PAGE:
Summary: A modified version of the Mediterranean diet called the green Mediterranean diet, which consists of enriched dietary polyphenols such as green tea, walnuts, and duckweed, and decreased red meats, reduced more visceral fat than the traditional Mediterranean diet or a traditional diet plan.
Source: Ben-Gurion University of the Negev
The green Mediterranean diet (MED) significantly reduces visceral adipose tissue, a type of fat around internal organs that is much more dangerous than the extra “tire” around your waist.
The green Mediterranean diet was pitted against the Mediterranean diet and a healthy diet in a large-scale clinical interventional trial- the DIRECT PLUS. Subsequent analysis found that the green Med diet reduced visceral fat by 14%, the Med diet by 7% and the healthy diet by 4.5%.
The study was published in BMC Medicine.
Reducing visceral fat is considered the true goal of weight loss as it is a more important indicator than a person’s weight or the circumference of their waist. Visceral fat aggregates over time between organs and produces hormones and poisons linked to heart disease, diabetes, dementia and premature death.
The research was led by Prof. Iris Shai of Ben-Gurion University of the Negev, Israel, an adjunct Professor from the Harvard School of Public Health, and an Honorary Professor, University of Leipzig, Germany, together with her doctoral student Dr. Hila Zelicha and Italian, German, and American colleagues.
The DIRECT-PLUS trial research team was the first to introduce the concept of the green-Mediterranean diet. This modified MED diet is further enriched with dietary polyphenols and lower in red/processed meat than the traditional healthy MED diet. On top of a daily intake of walnuts (28 grams), the participants consumed 3-4 cups of green tea/day and 100 grams (frozen cubes) of duckweed green shake/day. The aquatic green plant duckweed is high in bioavailable protein, iron, B12, vitamins, minerals, and polyphenols and substituted meat intake.
The team has shown in previous studies that the green MED diet has a variety of salutary effects ranging from the microbiome to age-related degenerative diseases.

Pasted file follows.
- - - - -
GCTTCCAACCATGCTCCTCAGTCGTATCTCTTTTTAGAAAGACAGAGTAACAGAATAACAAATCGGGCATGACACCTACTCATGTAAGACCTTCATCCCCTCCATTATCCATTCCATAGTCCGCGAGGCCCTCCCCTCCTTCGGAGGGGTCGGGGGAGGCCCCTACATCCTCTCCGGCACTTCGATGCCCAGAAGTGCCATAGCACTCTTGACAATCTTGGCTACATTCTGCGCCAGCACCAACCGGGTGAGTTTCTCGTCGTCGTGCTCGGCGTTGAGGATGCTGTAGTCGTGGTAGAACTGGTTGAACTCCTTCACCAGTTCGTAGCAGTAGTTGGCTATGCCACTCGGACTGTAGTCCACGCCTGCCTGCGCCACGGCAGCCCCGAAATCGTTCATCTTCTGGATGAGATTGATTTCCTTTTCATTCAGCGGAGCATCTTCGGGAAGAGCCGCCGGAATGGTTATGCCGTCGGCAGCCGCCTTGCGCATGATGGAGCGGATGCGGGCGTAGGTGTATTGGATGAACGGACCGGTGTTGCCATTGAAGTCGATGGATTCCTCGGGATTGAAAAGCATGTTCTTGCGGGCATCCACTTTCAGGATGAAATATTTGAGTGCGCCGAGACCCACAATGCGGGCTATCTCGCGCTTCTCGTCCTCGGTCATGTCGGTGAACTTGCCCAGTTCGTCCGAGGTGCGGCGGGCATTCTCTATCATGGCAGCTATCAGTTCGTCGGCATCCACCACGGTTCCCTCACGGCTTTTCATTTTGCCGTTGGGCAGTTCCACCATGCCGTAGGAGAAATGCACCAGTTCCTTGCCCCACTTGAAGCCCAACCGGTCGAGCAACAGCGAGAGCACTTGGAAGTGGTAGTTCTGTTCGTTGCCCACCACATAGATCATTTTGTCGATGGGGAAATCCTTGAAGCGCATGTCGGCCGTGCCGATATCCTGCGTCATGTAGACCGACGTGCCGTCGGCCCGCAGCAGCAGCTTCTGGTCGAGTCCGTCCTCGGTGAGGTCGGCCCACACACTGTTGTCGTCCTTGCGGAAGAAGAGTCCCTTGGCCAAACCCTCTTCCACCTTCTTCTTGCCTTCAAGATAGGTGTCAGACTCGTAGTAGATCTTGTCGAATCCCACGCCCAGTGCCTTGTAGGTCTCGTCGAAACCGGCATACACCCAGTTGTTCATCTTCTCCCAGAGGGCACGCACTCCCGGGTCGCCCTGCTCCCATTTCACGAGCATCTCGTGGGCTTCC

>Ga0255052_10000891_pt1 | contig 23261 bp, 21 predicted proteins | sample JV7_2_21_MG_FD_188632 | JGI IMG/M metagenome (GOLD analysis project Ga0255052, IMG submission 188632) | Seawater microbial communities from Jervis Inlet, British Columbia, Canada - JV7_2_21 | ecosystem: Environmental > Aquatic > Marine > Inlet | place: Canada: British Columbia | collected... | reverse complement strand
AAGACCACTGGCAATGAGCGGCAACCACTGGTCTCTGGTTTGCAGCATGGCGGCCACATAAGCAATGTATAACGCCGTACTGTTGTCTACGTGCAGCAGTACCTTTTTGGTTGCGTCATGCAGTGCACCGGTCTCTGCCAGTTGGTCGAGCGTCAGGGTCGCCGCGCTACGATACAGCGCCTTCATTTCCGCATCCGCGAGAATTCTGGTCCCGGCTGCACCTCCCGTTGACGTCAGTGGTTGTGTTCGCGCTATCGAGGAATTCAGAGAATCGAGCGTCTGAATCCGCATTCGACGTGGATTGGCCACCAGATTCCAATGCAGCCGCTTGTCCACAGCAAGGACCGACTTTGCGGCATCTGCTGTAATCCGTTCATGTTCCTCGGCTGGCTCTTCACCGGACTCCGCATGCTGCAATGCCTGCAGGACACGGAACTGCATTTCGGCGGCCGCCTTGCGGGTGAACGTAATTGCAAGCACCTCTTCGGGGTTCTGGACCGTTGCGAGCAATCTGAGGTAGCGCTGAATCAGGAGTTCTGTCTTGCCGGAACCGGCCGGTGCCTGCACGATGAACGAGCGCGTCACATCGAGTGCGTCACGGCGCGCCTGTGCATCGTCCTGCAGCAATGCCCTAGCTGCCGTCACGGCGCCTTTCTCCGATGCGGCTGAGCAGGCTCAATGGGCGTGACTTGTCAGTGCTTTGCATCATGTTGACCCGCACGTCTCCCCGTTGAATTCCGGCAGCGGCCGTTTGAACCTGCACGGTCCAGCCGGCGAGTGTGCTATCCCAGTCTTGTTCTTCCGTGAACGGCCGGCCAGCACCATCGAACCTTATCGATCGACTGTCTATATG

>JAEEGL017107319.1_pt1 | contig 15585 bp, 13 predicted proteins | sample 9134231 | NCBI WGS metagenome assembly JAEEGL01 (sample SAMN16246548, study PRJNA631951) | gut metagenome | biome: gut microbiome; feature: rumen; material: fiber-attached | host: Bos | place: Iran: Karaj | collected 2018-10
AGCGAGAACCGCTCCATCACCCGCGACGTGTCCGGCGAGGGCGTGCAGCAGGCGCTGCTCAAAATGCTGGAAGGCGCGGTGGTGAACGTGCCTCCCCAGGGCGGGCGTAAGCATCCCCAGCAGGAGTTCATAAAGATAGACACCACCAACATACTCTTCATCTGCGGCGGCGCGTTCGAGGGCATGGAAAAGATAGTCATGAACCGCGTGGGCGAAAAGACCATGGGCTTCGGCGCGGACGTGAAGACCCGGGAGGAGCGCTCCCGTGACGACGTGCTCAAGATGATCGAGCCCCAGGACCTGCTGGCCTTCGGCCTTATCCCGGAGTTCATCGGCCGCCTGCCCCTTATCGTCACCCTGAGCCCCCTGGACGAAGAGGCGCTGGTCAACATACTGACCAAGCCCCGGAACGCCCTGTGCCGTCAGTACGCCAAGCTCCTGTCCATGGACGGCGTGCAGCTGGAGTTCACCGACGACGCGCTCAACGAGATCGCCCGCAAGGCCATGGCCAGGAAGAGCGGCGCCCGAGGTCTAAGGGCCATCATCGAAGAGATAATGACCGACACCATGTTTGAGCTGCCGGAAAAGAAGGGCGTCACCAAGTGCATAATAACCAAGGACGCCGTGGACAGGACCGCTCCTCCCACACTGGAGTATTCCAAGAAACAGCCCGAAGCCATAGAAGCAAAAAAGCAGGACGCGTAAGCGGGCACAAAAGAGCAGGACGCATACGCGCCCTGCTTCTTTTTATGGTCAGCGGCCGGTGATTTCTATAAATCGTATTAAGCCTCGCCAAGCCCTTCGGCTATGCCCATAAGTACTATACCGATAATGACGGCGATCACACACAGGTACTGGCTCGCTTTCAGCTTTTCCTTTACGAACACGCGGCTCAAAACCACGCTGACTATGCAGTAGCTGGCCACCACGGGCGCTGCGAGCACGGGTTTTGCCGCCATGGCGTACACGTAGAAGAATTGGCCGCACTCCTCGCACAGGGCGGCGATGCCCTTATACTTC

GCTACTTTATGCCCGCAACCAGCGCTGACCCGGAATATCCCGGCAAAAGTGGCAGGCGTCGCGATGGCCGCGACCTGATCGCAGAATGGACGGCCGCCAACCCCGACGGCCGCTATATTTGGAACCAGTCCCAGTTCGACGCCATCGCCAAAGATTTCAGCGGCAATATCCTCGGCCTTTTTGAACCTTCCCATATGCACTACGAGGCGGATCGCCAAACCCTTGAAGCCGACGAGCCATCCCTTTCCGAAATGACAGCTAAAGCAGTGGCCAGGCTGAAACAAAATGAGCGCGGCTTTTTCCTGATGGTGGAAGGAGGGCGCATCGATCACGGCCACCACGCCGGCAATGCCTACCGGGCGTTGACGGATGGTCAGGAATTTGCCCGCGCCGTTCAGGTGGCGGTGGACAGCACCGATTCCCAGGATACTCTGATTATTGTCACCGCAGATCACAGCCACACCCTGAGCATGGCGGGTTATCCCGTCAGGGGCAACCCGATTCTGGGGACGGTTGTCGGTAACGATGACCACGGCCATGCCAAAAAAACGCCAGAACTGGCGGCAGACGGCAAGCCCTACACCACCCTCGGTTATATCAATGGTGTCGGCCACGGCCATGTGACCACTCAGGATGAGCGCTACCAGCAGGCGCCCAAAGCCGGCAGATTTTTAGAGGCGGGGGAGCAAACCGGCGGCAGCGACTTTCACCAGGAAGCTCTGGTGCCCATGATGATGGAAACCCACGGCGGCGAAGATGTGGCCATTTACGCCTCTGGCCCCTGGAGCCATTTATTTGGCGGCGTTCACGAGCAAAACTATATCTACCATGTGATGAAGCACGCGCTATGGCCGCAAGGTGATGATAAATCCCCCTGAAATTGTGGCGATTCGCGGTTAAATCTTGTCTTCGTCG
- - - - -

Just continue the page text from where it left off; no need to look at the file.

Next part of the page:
Two hundred and ninety four participants took part in the 18-month long trial.
“A healthy lifestyle is a strong basis for any weight loss program. We learned from the results of our experiment that the quality of food is no less important than the number of calories consumed and the goal today is to understand the mechanisms of various nutrients, for example, positive ones such as the polyphenols, and negative ones such as empty carbohydrates and processed red meat, on the pace of fat cell differentiation and their aggregation in the viscera,” says Prof. Shai.
“A 14% reduction in visceral fat is a dramatic achievement for making simple changes to your diet and lifestyle. Weight loss is an important goal only if it is accompanied by impressive results in reducing adipose tissue,” notes Dr. Hila Zelicha.
Funding: This work was funded by grants from the Deutsche Forschungsgemeinschaft (DFG, German Research Foundation) – Project number 209933838- SFB 1052; the Rosetrees trust (grant A2623); Israel Ministry of Health grant 87472511; Israel Ministry of Science and Technology grant 3-13604; and the California Walnuts Commission.
None of the funding providers was involved in any stage of the design, conduct, or analysis of the study and they had no access to the study results before publication.
About this diet and fat reduction research news
Author: Ehud Zion Waldoks
Source: Ben-Gurion University of the Negev
Contact: Ehud Zion Waldoks – Ben-Gurion University of the Negev
Image: The image is in the public domain
Original Research: Open access.
“The effect of high-polyphenol Mediterranean diet on visceral adiposity: the DIRECT PLUS randomized controlled trial” by Hila Zelicha et al. BMC Medicine
The effect of high-polyphenol Mediterranean diet on visceral adiposity: the DIRECT PLUS randomized controlled trial
Mediterranean (MED) diet is a rich source of polyphenols, which benefit adiposity by several mechanisms. We explored the effect of the green-MED diet, twice fortified in dietary polyphenols and lower in red/processed meat, on visceral adipose tissue (VAT).
In the 18-month Dietary Intervention Randomized Controlled Trial PoLyphenols UnproceSsed (DIRECT-PLUS) weight-loss trial, 294 participants were randomized to (A) healthy dietary guidelines (HDG), (B) MED, or (C) green-MED diets, all combined with physical activity. Both isocaloric MED groups consumed 28 g/day of walnuts (+ 440 mg/day polyphenols). The green-MED group further consumed green tea (3–4 cups/day) and Wolffia globosa (duckweed strain) plant green shake (100 g frozen cubes/day) (+ 800mg/day polyphenols) and reduced red meat intake. We used magnetic resonance imaging (MRI) to quantify the abdominal adipose tissues.
Participants (age = 51 years; 88% men; body mass index = 31.2 kg/m2; 29% VAT) had an 89.8% retention rate and 79.3% completed eligible MRIs. While both MED diets reached similar moderate weight (MED: − 2.7%, green-MED: − 3.9%) and waist circumference (MED: − 4.7%, green-MED: − 5.7%) loss, the green-MED dieters doubled the VAT loss (HDG: − 4.2%, MED: − 6.0%, green-MED: − 14.1%; p < 0.05, independent of age, sex, waist circumference, or weight loss). Higher dietary consumption of green tea, walnuts, and Wolffia globosa; lower red meat intake; higher total plasma polyphenols (mainly hippuric acid), and elevated urine urolithin A polyphenol were significantly related to greater VAT loss (p < 0.05, multivariate models).
A green-MED diet, enriched with plant-based polyphenols and lower in red/processed meat, may be a potent intervention to promote visceral adiposity regression.